GETAW TADESSE GEBREYOHANES, GODFREY BAHIIGWA, SAMSON JEMANEH
International Food Policy Research Institute (IFPRI), Ethiopia
Ethiopia's health care policy aims at accelerating the expansion of primary health coverage through a comprehensive Health Extension Service (HES) as one of the most effective framework to achieve the MDGs. Disease prevention and control, family health, hygiene and environmental sanitation, and health education are focus areas of the HES which is implemented through recruitment and training of Health Extension Workers(HEWs) who are expected to devote 50 to 75% of their time to household and community outreach services on raising awareness of communities on reproductive health, maternal and child care and sanitation. However, it is not yet clear how these interventions are successful in shaping the maternal and sexual behaviours of rural households in pastoral areas where access to health service, social institutions and basic infrastructure are very limited. In this paper, we applied propensity score matching and double difference analysis on two period panel data collected from Afar region of Ethiopia to estimate the average treatment effect on the treated (ATET) of the health output and outcome indicators in the HEW intervention and non-intervention localities. Empirical findings from propensity score matching model and double difference models seem to confirm that families living in the health extension intervention areas have better awareness of HIV transmission ways, safe sex practices, and importance of child delivery at health facilities. The results further showed that mothers in the treated areas are more likely to follow child immunisation programs compared to areas not reached by the HEWs. Similar results were obtained from our analysis on sanitation and hygiene output and outcome indicators. The research provided some useful insights on how the HES currently being implemented through trained HEWs is helping to improve maternal and child health outcomes as well as sanitation and environmental health outcomes in pastoral areas of Ethiopia.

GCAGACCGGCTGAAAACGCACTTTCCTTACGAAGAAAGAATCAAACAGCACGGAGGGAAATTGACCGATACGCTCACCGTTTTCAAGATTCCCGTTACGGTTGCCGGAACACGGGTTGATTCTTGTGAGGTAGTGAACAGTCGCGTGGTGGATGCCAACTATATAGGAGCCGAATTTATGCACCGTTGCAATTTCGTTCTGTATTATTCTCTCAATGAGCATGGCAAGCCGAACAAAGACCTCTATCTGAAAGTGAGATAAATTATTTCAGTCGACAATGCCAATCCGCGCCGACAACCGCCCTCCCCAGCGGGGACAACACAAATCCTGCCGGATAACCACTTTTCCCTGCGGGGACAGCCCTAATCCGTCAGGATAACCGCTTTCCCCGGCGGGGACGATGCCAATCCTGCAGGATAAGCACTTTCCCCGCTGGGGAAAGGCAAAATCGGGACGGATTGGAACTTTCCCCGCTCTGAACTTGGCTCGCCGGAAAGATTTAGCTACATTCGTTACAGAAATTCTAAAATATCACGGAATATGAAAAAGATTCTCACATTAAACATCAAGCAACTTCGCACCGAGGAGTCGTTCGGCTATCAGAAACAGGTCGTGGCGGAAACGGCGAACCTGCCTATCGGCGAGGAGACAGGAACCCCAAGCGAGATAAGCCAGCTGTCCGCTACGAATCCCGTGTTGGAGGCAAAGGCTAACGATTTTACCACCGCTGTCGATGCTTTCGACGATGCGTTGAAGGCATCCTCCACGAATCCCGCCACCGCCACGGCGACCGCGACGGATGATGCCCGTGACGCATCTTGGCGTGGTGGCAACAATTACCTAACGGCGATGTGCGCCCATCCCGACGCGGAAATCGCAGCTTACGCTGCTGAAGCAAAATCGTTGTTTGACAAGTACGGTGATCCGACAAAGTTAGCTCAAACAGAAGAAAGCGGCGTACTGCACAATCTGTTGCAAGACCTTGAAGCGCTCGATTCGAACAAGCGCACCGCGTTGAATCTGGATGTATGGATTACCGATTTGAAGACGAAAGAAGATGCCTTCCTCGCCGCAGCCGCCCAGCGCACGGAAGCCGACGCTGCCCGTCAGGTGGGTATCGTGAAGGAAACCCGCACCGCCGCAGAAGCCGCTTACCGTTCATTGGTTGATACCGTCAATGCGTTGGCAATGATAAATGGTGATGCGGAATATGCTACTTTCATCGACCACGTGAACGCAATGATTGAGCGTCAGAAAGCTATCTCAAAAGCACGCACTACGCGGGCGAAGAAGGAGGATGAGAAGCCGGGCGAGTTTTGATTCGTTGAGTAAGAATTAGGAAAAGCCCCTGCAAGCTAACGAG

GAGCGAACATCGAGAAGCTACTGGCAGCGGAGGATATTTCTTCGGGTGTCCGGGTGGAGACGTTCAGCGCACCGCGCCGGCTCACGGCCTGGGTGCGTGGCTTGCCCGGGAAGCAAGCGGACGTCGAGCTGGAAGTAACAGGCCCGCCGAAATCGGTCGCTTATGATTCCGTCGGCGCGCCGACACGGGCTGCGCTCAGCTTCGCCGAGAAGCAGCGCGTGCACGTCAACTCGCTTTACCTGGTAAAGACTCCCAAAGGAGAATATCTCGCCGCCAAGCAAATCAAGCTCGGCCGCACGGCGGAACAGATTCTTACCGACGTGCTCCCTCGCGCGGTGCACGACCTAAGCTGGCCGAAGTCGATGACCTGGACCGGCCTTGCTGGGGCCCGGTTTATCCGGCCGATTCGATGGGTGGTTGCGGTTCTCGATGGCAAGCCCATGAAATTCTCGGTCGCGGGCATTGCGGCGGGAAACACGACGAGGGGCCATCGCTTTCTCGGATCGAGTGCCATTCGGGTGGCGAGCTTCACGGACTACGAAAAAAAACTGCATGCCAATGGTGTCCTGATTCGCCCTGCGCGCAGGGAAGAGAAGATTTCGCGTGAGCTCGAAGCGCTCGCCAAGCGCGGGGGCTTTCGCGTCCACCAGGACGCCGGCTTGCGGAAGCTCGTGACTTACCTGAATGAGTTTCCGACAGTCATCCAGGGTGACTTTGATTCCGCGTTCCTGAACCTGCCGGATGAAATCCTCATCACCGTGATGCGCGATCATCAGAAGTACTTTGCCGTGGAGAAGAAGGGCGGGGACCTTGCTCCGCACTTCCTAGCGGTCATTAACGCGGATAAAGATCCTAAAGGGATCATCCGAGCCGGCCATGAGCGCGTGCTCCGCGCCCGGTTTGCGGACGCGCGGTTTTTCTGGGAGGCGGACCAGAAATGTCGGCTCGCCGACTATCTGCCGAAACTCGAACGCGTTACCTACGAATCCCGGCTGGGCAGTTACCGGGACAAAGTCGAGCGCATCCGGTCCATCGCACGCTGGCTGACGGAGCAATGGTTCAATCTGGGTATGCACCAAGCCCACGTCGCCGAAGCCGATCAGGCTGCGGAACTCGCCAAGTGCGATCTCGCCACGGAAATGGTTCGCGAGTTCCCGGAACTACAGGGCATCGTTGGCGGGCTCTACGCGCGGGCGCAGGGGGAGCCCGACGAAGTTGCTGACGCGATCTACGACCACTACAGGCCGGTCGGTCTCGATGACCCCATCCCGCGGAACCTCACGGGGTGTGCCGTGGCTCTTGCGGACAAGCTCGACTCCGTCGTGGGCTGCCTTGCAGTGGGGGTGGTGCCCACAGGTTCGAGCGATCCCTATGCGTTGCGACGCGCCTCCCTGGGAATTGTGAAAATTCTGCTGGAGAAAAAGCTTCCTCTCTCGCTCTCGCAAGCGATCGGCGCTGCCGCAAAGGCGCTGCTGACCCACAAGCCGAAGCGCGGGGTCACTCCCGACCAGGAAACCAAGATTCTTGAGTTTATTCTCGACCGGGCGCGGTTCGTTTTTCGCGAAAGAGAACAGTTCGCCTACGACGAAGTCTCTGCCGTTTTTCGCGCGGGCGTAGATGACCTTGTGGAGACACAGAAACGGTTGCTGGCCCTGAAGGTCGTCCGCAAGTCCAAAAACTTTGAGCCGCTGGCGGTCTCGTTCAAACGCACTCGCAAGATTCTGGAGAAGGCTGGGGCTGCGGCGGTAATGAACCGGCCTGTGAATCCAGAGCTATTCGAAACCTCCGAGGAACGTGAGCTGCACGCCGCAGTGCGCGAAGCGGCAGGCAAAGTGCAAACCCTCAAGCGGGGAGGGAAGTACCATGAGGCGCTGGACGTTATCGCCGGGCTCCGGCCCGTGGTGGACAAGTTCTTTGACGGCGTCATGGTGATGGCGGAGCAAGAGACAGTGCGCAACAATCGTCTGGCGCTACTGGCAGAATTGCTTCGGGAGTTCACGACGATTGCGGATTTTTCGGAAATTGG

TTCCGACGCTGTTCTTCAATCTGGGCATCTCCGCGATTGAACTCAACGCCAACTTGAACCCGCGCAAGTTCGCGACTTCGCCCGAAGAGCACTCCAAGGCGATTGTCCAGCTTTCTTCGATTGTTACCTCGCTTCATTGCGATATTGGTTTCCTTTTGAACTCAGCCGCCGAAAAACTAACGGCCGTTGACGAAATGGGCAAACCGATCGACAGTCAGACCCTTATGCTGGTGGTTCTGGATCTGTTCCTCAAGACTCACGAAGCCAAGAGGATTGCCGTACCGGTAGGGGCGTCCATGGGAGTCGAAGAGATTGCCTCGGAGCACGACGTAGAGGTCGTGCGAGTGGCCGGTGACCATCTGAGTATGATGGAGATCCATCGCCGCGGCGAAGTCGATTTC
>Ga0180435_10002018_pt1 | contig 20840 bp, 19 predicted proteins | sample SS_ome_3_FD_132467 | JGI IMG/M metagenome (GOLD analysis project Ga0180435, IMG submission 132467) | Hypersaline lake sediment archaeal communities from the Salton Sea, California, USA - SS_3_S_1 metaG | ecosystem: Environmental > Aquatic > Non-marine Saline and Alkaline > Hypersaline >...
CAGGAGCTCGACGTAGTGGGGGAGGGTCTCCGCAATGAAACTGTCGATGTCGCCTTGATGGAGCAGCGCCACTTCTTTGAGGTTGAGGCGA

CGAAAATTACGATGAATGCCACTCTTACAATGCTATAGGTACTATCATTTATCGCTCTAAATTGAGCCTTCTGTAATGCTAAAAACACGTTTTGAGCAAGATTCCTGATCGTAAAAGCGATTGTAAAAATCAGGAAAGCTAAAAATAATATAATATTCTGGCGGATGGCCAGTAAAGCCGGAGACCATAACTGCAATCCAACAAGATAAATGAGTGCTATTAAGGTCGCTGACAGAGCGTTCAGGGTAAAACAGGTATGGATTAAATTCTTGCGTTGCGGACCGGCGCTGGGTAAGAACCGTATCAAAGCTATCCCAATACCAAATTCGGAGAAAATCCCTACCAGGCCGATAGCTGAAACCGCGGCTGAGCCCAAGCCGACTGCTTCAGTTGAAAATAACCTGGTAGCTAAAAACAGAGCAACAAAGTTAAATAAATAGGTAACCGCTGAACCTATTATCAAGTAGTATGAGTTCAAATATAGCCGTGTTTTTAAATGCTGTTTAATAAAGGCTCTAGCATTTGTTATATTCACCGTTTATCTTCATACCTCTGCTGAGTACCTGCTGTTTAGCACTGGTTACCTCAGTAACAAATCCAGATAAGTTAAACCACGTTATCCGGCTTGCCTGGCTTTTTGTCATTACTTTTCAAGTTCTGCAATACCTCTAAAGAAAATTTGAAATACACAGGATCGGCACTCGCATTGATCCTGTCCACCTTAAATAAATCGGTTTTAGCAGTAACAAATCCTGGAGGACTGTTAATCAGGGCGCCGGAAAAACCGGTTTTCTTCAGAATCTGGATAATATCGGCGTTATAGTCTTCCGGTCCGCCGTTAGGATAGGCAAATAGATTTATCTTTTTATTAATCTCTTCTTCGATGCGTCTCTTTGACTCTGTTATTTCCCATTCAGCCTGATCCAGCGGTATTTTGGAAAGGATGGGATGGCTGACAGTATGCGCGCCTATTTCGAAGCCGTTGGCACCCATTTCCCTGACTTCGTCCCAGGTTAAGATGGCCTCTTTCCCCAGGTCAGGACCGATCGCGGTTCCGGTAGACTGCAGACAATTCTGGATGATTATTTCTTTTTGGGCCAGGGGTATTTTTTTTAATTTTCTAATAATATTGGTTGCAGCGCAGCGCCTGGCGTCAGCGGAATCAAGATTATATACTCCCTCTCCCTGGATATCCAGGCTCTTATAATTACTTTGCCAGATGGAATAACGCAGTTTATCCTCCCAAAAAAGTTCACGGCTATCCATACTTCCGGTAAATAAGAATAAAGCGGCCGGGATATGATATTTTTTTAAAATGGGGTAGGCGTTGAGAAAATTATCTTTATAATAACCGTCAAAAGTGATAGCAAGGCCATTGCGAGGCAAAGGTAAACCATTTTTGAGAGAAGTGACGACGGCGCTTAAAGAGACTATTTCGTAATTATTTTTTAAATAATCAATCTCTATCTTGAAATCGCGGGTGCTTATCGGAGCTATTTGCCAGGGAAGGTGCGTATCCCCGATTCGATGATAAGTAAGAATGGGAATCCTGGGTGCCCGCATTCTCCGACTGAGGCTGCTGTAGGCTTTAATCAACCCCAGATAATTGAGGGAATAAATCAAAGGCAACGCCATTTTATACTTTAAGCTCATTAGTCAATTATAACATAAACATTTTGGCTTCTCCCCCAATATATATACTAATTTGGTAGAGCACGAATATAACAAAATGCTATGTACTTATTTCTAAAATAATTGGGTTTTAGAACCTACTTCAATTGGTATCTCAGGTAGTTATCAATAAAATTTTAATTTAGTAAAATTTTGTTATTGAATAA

Keywords: Health extension service, health extension workers, maternal and child health, sanitation and environmental health, sexual and reproductive health